Thanks for that important point and question, Tim. On Mon, Feb 19, 2018 at 2:36 PM, Forsyth,TJ <t.j.fors...@lse.ac.uk> wrote:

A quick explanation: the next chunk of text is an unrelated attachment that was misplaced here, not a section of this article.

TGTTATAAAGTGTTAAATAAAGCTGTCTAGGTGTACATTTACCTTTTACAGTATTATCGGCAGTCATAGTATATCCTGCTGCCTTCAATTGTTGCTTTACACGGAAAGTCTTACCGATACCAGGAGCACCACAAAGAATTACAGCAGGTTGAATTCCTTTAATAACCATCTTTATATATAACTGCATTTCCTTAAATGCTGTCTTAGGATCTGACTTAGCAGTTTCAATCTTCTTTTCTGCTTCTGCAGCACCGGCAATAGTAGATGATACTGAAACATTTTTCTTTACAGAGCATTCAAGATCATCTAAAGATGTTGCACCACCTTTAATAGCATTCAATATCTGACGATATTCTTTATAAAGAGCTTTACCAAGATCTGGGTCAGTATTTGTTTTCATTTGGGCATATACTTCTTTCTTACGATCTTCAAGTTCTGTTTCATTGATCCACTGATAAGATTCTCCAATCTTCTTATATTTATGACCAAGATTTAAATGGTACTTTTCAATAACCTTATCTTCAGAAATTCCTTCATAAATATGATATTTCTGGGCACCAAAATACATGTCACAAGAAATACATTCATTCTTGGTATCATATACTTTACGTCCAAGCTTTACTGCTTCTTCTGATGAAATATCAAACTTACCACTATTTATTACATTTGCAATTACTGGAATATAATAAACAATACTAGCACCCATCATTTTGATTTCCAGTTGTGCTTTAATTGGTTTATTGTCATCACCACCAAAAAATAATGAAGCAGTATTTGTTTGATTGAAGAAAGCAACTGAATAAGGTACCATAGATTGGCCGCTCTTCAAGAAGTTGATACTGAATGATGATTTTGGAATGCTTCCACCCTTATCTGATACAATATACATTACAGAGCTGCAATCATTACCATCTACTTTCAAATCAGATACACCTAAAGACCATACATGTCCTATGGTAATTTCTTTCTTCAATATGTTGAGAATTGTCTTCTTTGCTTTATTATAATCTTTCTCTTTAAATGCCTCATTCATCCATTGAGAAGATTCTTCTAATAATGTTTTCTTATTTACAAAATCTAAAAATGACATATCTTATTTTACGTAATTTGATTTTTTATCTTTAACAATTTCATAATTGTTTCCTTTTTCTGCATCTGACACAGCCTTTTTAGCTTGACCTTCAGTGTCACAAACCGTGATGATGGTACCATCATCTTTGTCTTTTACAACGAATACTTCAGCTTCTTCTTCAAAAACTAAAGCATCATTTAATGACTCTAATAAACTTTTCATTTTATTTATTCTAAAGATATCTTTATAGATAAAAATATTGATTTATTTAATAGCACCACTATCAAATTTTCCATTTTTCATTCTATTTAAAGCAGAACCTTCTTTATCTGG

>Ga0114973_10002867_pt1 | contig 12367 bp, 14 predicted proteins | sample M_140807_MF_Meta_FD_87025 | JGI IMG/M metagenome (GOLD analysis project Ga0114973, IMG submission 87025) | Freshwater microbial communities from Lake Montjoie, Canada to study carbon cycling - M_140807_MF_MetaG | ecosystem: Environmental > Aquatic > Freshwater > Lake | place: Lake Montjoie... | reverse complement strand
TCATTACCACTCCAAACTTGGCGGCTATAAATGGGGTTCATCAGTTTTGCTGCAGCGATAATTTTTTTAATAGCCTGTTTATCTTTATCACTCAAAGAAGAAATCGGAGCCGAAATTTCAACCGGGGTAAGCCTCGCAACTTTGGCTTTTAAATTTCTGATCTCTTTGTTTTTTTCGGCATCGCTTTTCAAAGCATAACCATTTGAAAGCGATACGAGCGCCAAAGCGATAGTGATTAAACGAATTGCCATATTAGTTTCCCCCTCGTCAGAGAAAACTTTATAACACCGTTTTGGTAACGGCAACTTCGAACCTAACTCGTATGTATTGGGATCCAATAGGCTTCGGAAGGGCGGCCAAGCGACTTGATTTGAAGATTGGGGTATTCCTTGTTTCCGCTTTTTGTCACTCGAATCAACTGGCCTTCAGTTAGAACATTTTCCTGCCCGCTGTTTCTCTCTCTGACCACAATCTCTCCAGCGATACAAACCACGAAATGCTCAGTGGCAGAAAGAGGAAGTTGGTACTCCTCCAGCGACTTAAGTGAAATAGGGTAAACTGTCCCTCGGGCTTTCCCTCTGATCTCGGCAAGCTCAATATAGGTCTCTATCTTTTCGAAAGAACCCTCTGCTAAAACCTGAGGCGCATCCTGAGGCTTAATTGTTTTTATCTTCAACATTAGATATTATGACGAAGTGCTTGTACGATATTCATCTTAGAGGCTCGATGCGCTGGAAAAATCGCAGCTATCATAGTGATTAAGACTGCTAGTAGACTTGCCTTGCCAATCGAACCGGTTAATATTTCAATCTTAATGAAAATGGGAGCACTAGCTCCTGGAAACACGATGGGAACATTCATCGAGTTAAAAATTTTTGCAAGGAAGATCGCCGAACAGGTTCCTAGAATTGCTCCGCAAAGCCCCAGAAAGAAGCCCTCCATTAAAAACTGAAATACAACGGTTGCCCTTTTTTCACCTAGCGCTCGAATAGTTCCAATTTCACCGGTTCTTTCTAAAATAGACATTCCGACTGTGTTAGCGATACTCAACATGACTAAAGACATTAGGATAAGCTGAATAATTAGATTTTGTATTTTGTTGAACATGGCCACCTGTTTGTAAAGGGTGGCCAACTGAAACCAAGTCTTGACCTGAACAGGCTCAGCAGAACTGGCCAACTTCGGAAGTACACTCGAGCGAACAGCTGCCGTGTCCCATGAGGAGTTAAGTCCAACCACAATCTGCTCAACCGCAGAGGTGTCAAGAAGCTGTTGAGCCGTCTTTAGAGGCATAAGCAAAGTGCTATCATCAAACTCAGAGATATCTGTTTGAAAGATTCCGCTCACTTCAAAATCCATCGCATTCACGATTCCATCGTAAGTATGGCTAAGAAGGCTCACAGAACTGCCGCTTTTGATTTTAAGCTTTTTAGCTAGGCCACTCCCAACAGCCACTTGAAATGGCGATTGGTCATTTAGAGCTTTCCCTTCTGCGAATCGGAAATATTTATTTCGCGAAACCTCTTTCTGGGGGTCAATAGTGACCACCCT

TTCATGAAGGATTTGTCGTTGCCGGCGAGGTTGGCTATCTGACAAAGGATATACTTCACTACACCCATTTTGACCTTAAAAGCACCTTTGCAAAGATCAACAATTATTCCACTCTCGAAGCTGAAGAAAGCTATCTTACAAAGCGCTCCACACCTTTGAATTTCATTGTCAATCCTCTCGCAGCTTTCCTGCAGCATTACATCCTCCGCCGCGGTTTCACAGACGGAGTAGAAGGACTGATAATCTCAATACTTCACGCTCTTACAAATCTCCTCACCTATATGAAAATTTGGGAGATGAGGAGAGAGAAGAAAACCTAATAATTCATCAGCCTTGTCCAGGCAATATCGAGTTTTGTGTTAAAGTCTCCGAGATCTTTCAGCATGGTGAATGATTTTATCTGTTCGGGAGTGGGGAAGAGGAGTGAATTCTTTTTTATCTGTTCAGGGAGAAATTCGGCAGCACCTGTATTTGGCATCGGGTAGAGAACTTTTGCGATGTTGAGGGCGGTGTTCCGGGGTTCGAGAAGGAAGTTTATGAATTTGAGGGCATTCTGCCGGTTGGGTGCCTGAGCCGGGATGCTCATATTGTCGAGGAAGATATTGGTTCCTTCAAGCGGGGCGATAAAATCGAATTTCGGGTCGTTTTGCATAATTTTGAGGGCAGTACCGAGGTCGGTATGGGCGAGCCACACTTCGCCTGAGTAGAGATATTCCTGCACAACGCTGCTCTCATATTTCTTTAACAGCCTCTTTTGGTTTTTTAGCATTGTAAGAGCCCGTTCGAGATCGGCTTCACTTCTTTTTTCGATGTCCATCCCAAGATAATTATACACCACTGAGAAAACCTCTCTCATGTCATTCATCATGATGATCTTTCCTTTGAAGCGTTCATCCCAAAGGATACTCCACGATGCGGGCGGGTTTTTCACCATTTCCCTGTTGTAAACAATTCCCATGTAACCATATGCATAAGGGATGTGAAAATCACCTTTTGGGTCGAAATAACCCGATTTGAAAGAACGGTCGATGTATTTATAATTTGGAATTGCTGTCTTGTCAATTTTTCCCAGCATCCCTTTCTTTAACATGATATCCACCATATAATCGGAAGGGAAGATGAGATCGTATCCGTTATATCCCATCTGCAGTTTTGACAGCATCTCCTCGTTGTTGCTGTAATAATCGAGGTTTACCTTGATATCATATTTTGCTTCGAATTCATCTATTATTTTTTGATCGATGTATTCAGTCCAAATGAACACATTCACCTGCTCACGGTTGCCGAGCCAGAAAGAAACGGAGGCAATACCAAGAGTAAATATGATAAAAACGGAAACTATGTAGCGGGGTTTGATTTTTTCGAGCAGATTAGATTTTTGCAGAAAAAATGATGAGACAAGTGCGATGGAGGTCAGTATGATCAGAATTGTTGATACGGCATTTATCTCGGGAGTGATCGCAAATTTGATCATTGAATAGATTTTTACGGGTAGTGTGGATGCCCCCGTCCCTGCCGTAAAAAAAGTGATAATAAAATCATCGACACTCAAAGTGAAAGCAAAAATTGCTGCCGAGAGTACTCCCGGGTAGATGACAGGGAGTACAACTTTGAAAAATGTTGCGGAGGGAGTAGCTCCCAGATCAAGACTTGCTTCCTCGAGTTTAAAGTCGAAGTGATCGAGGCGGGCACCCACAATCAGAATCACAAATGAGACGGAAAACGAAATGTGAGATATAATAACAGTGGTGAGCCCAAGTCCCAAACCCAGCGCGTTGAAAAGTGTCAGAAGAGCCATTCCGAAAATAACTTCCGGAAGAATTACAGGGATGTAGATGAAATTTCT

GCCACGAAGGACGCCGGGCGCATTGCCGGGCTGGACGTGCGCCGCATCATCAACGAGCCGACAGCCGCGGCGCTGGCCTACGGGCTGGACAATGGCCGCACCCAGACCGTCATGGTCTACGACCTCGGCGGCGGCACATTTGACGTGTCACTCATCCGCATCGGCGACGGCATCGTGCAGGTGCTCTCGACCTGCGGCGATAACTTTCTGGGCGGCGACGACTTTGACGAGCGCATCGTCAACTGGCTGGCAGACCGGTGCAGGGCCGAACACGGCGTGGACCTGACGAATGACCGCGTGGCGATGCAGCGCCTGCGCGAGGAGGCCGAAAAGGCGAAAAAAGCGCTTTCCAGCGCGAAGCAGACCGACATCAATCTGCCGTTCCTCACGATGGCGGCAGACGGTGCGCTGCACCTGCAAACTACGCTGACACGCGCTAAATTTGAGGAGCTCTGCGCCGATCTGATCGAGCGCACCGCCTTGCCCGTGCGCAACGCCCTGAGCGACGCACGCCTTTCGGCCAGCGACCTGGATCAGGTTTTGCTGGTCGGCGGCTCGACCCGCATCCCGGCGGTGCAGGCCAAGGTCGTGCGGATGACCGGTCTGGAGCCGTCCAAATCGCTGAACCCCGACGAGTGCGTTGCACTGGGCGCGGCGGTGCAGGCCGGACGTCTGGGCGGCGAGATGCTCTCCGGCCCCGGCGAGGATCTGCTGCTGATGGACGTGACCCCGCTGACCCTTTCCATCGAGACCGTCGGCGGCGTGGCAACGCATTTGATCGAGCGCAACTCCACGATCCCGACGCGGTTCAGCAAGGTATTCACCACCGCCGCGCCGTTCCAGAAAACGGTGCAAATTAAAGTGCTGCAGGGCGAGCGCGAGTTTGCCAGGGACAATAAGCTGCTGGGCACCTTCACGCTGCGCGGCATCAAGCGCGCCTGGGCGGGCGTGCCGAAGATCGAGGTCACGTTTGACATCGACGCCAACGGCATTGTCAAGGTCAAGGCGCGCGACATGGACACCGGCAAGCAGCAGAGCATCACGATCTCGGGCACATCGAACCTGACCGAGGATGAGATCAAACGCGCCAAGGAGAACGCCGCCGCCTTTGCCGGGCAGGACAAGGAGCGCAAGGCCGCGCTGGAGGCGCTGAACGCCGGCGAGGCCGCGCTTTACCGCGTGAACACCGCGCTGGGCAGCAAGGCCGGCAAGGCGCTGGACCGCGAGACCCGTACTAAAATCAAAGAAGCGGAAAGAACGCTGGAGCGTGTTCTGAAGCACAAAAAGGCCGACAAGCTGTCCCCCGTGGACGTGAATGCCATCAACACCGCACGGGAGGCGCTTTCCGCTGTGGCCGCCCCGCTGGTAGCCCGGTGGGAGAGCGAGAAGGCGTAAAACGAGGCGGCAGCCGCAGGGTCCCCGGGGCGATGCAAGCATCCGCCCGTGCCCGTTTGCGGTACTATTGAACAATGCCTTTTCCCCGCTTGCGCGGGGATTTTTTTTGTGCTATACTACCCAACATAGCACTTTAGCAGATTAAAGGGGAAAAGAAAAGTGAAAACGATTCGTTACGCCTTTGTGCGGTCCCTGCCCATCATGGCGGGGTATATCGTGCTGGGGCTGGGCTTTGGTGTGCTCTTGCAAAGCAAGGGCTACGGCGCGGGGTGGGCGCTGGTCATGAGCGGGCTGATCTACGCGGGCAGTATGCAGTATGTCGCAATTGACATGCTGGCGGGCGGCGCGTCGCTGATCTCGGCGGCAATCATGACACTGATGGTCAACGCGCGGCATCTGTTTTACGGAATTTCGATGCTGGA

> Dear Aseem and colleagues > Congratulations on your excellent article in the WP. But please can I > suggest that we all pause before fixing this narrative of the Oxfam crisis? > > I am not for one second condoning the behaviour of the staff in Haiti, nor > Oxfam’s economy of the truth in reporting it. But I do want to stress how > the story about Oxfam, and the recent flurry of added allegations about the > aid sector, have come at a time in the UK when there is a very clear > campaign to discredit overseas aid. The UK passed a law in 2015 to make it > a legal requirement to spend 0.7 percent of GNP on overseas aid, which has > been vigorously opposed by the same politicians and newspapers who have > fought to leave the EU. Many analysts believe that reducing trust in one of > the oldest brands associated with international aid is an effective route > to influencing public debate about aid along those same libertarian lines. > > Your article asks: "Why do nonprofit organizations behave in unprincipled > ways?” That’s a very good question. But I think we also have to ask “What > are the influences on the information we receive about nonprofits?” and “Do > other sectors get the same scrutiny?” I suggest we need to be more > cautious about how to interpret this widespread criticism of the aid sector > before assuming the stories are facts, and that the lessons are clear. > > Best regards > Tim F > Professor, Department of International Development, > London School of Economics and Political Science > > > > > On 19 Feb 2018, at 18:32, as...@u.washington.edu wrote: > > > > > Colleagues: > > Several scholars on this list study nonprofits/NGOs and have written on > governance failures. The article > we published on the Oxfam scandal in the Washington Post/Monkey Cage Today > might interest them: > The Oxfam scandal shows that, yes, nonprofits can behave badly. So why > aren’t they overseen like for-profits? > > https://www.washingtonpost.com/news/monkey-cage/wp/2018/ > 02/19/the-oxfam-scandal-shows-that-yes-nonprofits-can- > behave-badly-so-why-arent-they-overseen-like-for-profits/?utm_term=. > 2c52a0e35df4 > > The civic sector plays an important role in the contemporary society.Yet, > the Oxfam scandal (and other scandals that are now getting revealed as well > as the cover-up at Oxfam since 2011 of the Haiti episode) raises serious > questions about our theoretical understanding of the NGO/nonprofit sector. > > Yes, this is not the first scandal. Nevertheless, if a moral leader such > as Oxfam has serious governance failures, we should seriously examine our > conception of the NGO/NPO sector -- with the intent to reform it. To do so, > we need to study both the successes and failures of NPO/NGO governance. > > Aseem > > > ******************************************************************** > > Aseem Prakash > Professor, Department of Political Science > Walker Family Professor for the College of Arts and Sciences > Founding Director, UW Center for Environmental Politics > 39 Gowen Hall, Box 353530 > University of Washington > Seattle, WA 98195-3530 > > http://faculty.washington.edu/aseem/ > http://depts.washington.edu/envirpol/ > > > -- > You received this message because you are subscribed to the Google Groups > "gep-ed" group. > To unsubscribe from this group and stop receiving emails from it, send an > email to gep-ed+unsubscr...@googlegroups.com. > For more options, visit https://groups.google.com/d/optout. > -- Kathleen McAfee Professor, International Relations San Francisco State University kmca...@sfsu.edu -- You received this message because you are subscribed to the Google Groups "gep-ed" group. To unsubscribe from this group and stop receiving emails from it, send an email to gep-ed+unsubscr...@googlegroups.com. For more options, visit https://groups.google.com/d/optout.